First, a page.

and broad emission lines invariably shifted to the red. The optical emission line spectrum closely resembles that of Seyfert-1 galaxies. Searches for quasars have been carried out in several regions of the electromagnetic spectrum, from the infrared to the X-ray. The final identification of a quasar is, however, made on the identification of redshifted spectral emission lines. Many QSOs are strong radio sources, but a large class is radio-quiet. The terms QSO and radio-quiet QSO are a synonym of radio-quiet high luminosity active galactic nucleus. While in typical Seyfert galaxies the luminosity of the nucleus is comparable to the luminosity of the host galaxy, in QSOs the nucleus can be hundreds of times more luminous. It is customary to define as QSOs all radio-quiet active galactic nuclii (AGN) above the luminosity of 1011L . This subdivision is somewhat arbitrary, since at this limit there is no break in continuity of the luminosity distribution.

Other defining properties of QSOs are large UV flux, broad emission lines, large redshift, and time-variable continuum flux. Some of the brightest radio sources are associated with QSOs whose host galaxy is not clearly visible. The most distant QSOs are now being observed at redshift < 5. The 8th Edition of A Catalogue of Quasars and Active Nuclei by M.- P. Vé-Cétty and P. Véron lists more than 11,000 QSOs (both radio-quiet and radio-loud) known as of early 1998. See Seyfert galaxies.

quadrupole formula In general relativity the radiated power of a slowly varying source of gravitational waves is given by the quadrupole formula

P = 45c5




















where the quadrupole moment of a point mass m at xµ is

Qµν = 3m xµxν (1/3µν xρ 2 .

quanta meter An instrument to measure the number of photons (e.g., photosynthetically available radiation), as opposed to energy.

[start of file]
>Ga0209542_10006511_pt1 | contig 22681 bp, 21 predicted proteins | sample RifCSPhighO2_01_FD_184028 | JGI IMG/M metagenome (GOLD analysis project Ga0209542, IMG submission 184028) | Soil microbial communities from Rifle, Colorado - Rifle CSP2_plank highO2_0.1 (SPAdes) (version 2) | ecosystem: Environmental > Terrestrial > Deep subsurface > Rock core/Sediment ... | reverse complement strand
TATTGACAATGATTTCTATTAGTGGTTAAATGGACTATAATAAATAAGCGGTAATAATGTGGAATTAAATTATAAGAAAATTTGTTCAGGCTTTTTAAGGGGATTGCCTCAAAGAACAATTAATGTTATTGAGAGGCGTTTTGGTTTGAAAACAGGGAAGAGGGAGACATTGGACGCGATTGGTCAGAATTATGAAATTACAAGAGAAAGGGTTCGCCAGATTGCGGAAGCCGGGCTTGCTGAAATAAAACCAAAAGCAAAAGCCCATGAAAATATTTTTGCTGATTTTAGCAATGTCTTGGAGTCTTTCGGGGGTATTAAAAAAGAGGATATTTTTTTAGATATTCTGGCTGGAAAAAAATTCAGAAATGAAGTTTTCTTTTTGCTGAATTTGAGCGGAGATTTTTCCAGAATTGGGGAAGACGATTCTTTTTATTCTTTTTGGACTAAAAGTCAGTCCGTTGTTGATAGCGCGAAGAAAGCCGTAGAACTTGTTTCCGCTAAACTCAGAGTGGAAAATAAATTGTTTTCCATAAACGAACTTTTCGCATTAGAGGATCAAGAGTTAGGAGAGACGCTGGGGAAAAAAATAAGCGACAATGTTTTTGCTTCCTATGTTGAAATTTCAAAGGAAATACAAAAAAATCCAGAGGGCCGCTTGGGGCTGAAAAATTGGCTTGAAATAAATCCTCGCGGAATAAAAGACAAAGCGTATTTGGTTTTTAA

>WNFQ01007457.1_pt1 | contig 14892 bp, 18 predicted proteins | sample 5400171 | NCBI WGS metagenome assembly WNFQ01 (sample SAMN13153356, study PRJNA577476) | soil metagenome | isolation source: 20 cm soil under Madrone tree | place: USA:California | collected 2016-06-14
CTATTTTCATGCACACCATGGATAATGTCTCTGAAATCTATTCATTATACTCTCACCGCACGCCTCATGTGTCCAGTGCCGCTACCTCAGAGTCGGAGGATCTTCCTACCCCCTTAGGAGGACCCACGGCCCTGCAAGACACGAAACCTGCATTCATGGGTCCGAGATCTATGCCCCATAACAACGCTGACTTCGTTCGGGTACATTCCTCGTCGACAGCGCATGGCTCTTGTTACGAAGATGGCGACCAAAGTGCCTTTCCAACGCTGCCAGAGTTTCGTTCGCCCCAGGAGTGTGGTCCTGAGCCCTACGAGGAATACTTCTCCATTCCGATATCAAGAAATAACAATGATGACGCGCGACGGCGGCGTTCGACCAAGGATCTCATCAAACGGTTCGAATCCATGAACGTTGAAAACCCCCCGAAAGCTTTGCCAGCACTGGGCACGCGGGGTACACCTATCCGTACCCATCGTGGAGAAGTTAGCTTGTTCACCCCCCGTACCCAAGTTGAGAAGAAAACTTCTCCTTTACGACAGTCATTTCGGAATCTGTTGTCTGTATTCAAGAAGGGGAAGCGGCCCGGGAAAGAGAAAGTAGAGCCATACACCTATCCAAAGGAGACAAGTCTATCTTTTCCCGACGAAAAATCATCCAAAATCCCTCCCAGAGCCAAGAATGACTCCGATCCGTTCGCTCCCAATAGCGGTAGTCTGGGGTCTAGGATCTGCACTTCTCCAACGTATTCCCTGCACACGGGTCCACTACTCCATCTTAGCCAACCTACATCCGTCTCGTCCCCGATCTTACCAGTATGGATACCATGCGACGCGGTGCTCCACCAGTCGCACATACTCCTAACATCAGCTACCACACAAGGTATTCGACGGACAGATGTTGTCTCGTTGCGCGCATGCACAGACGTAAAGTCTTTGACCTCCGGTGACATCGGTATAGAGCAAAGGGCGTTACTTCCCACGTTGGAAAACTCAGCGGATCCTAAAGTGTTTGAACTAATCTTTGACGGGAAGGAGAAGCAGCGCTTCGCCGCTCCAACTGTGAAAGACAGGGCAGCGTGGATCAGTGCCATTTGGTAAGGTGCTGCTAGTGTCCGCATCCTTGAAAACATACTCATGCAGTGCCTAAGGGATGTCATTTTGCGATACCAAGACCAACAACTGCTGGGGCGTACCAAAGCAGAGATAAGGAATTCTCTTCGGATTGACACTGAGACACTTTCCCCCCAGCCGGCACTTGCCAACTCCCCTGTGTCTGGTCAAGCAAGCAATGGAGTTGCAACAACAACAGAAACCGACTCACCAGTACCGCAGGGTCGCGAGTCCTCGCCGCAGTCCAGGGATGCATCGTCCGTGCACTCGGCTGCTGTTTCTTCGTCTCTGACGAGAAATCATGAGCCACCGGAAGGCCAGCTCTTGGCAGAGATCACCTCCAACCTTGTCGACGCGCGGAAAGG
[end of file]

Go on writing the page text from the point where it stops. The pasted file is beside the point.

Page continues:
© 2001 by CRC Press LLC

quantization of redshift

quantization of redshift A controversial systemic trend in the radial velocity difference between pairs of galaxies, deduced from redshift between pair members, preferentially an integer multiple of 72 km/s, i.e., cz = n72 km/s.

quantum efficiency The ratio of the number of photons incident on a detector to the number of electrons produced in the first stage of the detector; the inverse of the number of photons needed on average to produce one such photoelectron.

quantum field theory in curved spacetime

Quantum field theory which is extended from its original definitions in flat (gravity-free) spacetimes, to situations where the curvature of spacetime (i.e., the gravitational field) affects the quantum field, but gravity itself is completely classical and is not quantized.

quantum gravity A yet-to-be-defined description of gravity as a quantum theory. Because of the tensor nature of general relativity, it is not renormalizable as a field theory in perturbation from flat space. Various attempts to quantize general relativity have thus far been unsuccessful. String theory contains general relativity in some limit, and gravity may eventually be quantized in the context of the quantum theory of strings.

quantum yield The number of CO2 molecules fixed in biomass per quantum of light absorbed by a plant; it is linearly related to energy conversion efficiency.

quark An elementary entity that has not been directly observed but is considered a constituent of protons, neutrons, and other hadrons.

quasar Acronym of quasi stellar radio source, also QSO; an active galactic nucleus that is of high luminosity, radio loud, and that does not show, in visual images, any clear evidence of an underlying galaxy. It is customary to define as quasars all radio-loud active galactic nuclei above the luminosity 1011L , although this subdivision is somewhat arbitrary. Other defining properties of quasars are large UV flux, broad emission lines, large redshift, and time-

variable continuum flux. Some of the brightest radio sources are associated with quasars. The term “quasars” designates often, albeit improperly, the broader class of both distant radio quiet and radio loud active galactic nuclei whose image is nearly stellar, i.e., whose host galaxy is not clearly visible.

quasar-galaxy association The observation of an unusually large number of quasars surrounding bright, nearby galaxies. For example, more than 40 quasars have been found in a field by 3×3 square degrees centered on the spiral galaxy NGC 1097. This excess of quasars has been explained as due to gravitational lensing of the light of very far, background quasars by the matter associated with a nearby galaxy. H. Arp and co-workers, on the contrary, have argued that the quasars surrounding the nearby galaxy must be physically associated with it, and that they are, therefore, not very far background objects as implied by Hubble’s law and by their redshift. This is a distinctly non-standard interpretation, at variance with the opinion of most of the astronomical community. It is complementary to the usual interpretation that quasars are in fact the extremely active nuclei of very distant galaxies, and in this sense there is an intimate quasar-galaxy association.